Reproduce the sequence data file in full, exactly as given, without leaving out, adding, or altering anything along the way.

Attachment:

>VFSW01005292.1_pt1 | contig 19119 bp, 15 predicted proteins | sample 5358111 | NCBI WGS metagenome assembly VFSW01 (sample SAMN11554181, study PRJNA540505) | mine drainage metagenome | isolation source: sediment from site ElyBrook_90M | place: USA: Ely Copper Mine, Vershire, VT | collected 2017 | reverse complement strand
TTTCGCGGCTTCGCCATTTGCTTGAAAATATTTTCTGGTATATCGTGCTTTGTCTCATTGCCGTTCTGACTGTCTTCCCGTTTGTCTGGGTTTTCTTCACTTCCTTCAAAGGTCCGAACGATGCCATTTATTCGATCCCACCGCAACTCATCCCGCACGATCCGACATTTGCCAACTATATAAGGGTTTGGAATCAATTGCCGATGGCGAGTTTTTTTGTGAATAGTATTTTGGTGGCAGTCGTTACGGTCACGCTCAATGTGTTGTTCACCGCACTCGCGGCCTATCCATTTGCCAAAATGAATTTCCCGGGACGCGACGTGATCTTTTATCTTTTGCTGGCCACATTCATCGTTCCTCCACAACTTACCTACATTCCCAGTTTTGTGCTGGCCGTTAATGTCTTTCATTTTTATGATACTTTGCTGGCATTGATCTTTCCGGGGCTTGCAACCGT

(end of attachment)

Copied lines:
>VFSW01005292.1_pt1 | contig 19119 bp, 15 predicted proteins | sample 5358111 | NCBI WGS metagenome assembly VFSW01 (sample SAMN11554181, study PRJNA540505) | mine drainage metagenome | isolation source: sediment from site ElyBrook_90M | place: USA: Ely Copper Mine, Vershire, VT | collected 2017 | reverse complement strand
TTTCGCGGCTTCGCCATTTGCTTGAAAATATTTTCTGGTATATCGTGCTTTGTCTCATTGCCGTTCTGACTGTCTTCCCGTTTGTCTGGGTTTTCTTCACTTCCTTCAAAGGTCCGAACGATGCCATTTATTCGATCCCACCGCAACTCATCCCGCACGATCCGACATTTGCCAACTATATAAGGGTTTGGAATCAATTGCCGATGGCGAGTTTTTTTGTGAATAGTATTTTGGTGGCAGTCGTTACGGTCACGCTCAATGTGTTGTTCACCGCACTCGCGGCCTATCCATTTGCCAAAATGAATTTCCCGGGACGCGACGTGATCTTTTATCTTTTGCTGGCCACATTCATCGTTCCTCCACAACTTACCTACATTCCCAGTTTTGTGCTGGCCGTTAATGTCTTTCATTTTTATGATACTTTGCTGGCATTGATCTTTCCGGGGCTTGCAACCGT